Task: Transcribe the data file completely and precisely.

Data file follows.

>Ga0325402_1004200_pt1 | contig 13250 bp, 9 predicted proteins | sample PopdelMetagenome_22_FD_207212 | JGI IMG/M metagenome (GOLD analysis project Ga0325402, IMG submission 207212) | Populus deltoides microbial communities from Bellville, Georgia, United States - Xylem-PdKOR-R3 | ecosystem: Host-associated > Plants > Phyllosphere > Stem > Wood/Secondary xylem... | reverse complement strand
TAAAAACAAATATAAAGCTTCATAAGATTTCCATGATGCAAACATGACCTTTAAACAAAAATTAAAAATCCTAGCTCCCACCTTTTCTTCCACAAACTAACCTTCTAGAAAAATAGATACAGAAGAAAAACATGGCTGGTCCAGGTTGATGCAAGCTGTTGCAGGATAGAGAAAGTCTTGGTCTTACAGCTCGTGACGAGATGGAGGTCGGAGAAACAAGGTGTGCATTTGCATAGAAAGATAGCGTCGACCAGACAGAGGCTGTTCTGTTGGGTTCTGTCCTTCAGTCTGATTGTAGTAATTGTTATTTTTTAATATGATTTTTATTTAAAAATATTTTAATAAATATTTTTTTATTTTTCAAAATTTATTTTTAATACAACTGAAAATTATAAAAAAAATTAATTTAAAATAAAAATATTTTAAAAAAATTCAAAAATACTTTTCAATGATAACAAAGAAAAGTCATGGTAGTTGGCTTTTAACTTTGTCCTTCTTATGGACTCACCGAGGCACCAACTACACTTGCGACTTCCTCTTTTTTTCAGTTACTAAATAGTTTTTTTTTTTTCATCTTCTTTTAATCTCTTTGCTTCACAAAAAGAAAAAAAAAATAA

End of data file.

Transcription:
>Ga0325402_1004200_pt1 | contig 13250 bp, 9 predicted proteins | sample PopdelMetagenome_22_FD_207212 | JGI IMG/M metagenome (GOLD analysis project Ga0325402, IMG submission 207212) | Populus deltoides microbial communities from Bellville, Georgia, United States - Xylem-PdKOR-R3 | ecosystem: Host-associated > Plants > Phyllosphere > Stem > Wood/Secondary xylem... | reverse complement strand
TAAAAACAAATATAAAGCTTCATAAGATTTCCATGATGCAAACATGACCTTTAAACAAAAATTAAAAATCCTAGCTCCCACCTTTTCTTCCACAAACTAACCTTCTAGAAAAATAGATACAGAAGAAAAACATGGCTGGTCCAGGTTGATGCAAGCTGTTGCAGGATAGAGAAAGTCTTGGTCTTACAGCTCGTGACGAGATGGAGGTCGGAGAAACAAGGTGTGCATTTGCATAGAAAGATAGCGTCGACCAGACAGAGGCTGTTCTGTTGGGTTCTGTCCTTCAGTCTGATTGTAGTAATTGTTATTTTTTAATATGATTTTTATTTAAAAATATTTTAATAAATATTTTTTTATTTTTCAAAATTTATTTTTAATACAACTGAAAATTATAAAAAAAATTAATTTAAAATAAAAATATTTTAAAAAAATTCAAAAATACTTTTCAATGATAACAAAGAAAAGTCATGGTAGTTGGCTTTTAACTTTGTCCTTCTTATGGACTCACCGAGGCACCAACTACACTTGCGACTTCCTCTTTTTTTCAGTTACTAAATAGTTTTTTTTTTTTCATCTTCTTTTAATCTCTTTGCTTCACAAAAAGAAAAAAAAAATAA